Mission / History


The Division of Public Behavioral Health Policy and Justice Policy was originally established in 1982 through a Washington State Legislative proviso. It was a time when the media described the mental health sytem “in turmoil” and the University was seen as not playing a sufficient role in training professionals to respond to the need of individuals with serious and persistent mental illness who were served in the public sector. At the request of key legislators and the leadership of the University of Washington Medical School a proviso was designed to improve recruitment and retention of mental health professionals who would choose careers in the public sector and to provide technical assistance to the legislature and executive branch on issues related to behavioral health and justice policy. In addition, the Division was intended to serve as a resource to the state by conducting research on services and systems related to public behavioral health, and to provide continuing educational opportunities for providers and families statewide. The University now takes pride that our trainees are employed in significant numbers throughout the public behavioral system and our Division is seen as a center of excellence to the State for policy direction, research and professional training.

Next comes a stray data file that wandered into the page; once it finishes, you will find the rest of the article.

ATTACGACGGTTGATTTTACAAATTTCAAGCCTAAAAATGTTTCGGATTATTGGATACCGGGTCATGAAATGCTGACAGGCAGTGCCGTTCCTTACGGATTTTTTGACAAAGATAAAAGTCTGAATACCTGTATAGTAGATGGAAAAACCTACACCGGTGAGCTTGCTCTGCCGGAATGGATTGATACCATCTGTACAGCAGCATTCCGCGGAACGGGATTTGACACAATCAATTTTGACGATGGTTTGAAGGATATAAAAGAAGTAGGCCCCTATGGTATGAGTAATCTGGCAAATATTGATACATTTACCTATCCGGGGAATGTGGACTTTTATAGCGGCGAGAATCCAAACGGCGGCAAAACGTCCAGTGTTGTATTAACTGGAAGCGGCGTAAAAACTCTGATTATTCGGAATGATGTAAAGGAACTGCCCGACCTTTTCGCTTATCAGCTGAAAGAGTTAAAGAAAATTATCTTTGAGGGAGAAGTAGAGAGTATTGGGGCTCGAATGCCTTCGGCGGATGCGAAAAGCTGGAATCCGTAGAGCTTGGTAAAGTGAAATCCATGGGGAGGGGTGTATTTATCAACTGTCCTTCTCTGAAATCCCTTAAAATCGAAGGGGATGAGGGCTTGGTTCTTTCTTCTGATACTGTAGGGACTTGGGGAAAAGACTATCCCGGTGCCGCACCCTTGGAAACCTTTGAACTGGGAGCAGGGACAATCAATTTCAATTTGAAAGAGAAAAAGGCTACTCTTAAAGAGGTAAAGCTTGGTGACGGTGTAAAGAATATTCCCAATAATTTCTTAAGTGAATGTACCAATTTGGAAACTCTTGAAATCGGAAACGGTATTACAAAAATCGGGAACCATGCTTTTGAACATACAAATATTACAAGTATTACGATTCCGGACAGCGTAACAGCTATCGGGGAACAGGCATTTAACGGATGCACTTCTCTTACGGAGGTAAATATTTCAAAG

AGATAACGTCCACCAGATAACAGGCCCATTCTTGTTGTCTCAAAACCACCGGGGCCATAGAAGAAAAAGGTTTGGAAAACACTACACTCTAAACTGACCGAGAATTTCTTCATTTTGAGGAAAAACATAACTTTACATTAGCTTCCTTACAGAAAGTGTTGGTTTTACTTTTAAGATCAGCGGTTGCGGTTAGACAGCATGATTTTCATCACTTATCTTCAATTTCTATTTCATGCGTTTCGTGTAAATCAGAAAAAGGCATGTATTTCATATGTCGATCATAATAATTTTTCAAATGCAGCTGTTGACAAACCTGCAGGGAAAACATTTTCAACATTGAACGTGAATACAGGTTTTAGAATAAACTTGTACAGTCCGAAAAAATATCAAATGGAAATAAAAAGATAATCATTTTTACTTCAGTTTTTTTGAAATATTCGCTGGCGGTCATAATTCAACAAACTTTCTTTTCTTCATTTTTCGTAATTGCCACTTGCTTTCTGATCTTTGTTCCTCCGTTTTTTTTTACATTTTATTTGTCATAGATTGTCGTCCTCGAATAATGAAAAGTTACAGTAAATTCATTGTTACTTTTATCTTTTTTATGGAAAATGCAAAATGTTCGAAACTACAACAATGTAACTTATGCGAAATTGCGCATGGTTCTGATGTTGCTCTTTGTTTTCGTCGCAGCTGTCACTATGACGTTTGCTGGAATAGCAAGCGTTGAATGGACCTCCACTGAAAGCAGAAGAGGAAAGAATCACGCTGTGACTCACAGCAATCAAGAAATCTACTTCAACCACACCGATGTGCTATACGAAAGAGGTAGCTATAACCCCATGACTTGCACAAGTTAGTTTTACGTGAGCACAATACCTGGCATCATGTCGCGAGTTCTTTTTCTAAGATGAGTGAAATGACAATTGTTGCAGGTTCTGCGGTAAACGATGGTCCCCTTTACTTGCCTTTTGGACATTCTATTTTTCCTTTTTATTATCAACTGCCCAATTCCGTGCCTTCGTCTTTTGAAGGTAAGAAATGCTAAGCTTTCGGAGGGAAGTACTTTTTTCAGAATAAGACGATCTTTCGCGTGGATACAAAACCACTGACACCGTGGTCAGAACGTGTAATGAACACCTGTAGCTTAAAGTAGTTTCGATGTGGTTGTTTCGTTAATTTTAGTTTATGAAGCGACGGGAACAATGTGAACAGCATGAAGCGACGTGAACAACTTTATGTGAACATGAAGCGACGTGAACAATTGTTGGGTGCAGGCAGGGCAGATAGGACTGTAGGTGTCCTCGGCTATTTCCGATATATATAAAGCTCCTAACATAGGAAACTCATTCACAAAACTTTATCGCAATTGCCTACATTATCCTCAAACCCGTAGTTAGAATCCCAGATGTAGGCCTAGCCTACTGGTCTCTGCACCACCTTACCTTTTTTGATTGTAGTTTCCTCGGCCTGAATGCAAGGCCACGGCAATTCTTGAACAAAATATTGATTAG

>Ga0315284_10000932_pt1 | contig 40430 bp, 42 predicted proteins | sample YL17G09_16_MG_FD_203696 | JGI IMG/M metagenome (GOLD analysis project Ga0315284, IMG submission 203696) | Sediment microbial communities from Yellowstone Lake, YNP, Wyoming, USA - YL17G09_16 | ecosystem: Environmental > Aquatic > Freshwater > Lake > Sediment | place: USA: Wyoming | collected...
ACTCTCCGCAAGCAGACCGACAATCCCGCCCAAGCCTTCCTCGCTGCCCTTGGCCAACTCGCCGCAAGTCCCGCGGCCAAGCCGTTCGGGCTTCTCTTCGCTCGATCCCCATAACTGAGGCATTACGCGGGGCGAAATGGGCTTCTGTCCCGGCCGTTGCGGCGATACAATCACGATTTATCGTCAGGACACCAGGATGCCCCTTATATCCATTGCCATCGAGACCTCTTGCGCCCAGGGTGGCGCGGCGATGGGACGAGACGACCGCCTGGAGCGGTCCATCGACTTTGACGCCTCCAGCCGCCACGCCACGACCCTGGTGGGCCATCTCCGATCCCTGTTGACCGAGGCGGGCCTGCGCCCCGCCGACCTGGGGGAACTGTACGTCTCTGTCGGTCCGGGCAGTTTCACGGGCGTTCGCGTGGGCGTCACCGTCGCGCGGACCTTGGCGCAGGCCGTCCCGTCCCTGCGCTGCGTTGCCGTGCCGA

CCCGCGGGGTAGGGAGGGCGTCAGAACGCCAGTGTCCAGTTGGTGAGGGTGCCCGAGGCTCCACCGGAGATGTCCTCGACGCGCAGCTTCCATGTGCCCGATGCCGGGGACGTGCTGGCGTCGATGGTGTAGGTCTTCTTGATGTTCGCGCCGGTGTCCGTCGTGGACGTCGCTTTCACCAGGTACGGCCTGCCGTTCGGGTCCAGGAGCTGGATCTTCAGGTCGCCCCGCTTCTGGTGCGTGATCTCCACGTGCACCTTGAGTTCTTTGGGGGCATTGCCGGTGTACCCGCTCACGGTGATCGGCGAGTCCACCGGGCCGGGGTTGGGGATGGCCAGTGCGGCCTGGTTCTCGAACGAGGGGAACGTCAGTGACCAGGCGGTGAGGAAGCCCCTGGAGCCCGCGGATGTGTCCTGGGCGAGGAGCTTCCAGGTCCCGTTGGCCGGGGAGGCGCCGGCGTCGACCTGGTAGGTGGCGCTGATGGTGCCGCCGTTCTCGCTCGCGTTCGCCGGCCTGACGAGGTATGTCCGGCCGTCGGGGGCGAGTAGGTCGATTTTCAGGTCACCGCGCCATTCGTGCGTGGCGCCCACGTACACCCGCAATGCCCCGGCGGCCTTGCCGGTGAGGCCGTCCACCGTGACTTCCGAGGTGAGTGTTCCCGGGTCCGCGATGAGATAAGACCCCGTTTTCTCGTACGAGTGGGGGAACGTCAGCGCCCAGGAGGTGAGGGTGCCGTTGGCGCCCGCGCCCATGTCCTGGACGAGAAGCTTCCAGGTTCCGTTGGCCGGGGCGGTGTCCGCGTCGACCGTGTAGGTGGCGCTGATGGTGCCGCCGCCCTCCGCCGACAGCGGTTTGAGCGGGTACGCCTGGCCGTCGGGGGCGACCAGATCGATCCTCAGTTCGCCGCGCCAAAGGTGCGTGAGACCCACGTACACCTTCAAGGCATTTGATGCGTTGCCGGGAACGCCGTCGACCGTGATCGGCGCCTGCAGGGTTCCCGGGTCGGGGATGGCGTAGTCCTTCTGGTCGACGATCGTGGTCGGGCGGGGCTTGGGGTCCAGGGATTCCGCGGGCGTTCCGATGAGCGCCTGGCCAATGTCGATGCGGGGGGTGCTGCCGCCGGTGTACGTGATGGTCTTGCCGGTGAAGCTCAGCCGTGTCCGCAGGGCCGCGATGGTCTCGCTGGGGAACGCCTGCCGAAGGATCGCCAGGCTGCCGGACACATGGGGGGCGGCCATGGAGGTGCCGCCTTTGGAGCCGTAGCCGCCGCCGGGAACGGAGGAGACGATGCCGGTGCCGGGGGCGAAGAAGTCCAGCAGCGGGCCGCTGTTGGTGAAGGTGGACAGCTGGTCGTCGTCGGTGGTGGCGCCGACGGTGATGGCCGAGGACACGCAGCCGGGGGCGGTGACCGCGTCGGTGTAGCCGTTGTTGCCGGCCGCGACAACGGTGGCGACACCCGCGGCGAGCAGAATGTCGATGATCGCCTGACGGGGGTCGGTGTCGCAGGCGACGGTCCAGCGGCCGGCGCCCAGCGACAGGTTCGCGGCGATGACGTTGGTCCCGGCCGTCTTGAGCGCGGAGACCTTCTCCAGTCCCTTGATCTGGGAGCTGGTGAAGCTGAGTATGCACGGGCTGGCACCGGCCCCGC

The Division of Public Behavioral Health and Justice Policy (PBHJP) is committed to improving the health and well-being of children, families, and adults served by the mental health, chemical dependency, child welfare, and justice systems. We aim to achieve this mission by implementing, supporting, and evaluating effective interventions, empirically based training, and research that addresses priority issues where empirical data significantly informs policy. We are dedicated to helping individuals and families overcome challenges by emphasizing their strengths and enhancing their skills.

Core values

We aim to accomplish this mission through commitment to several core values:

  • Relevance & Credibility – Using science to support “real world” policy and practice decisions,
  • Partnership – Soliciting wisdom and community perspectives from our stakeholders and engaging them in dialogs around our mission, and
  • Sustainability – Helping communities and partner agencies build infrastructures that allow them to effectively improve outcomes over the long term.


We are also dedicated to conducting our work…

  • With respect and support for one another,
  • With enthusiasm for the cause of helping others,
  • With a willingness to take on difficult challenges, and
  • With integrity and a continual striving for excellence

One of the views of Eastlake cherry trees from our Seattle offices.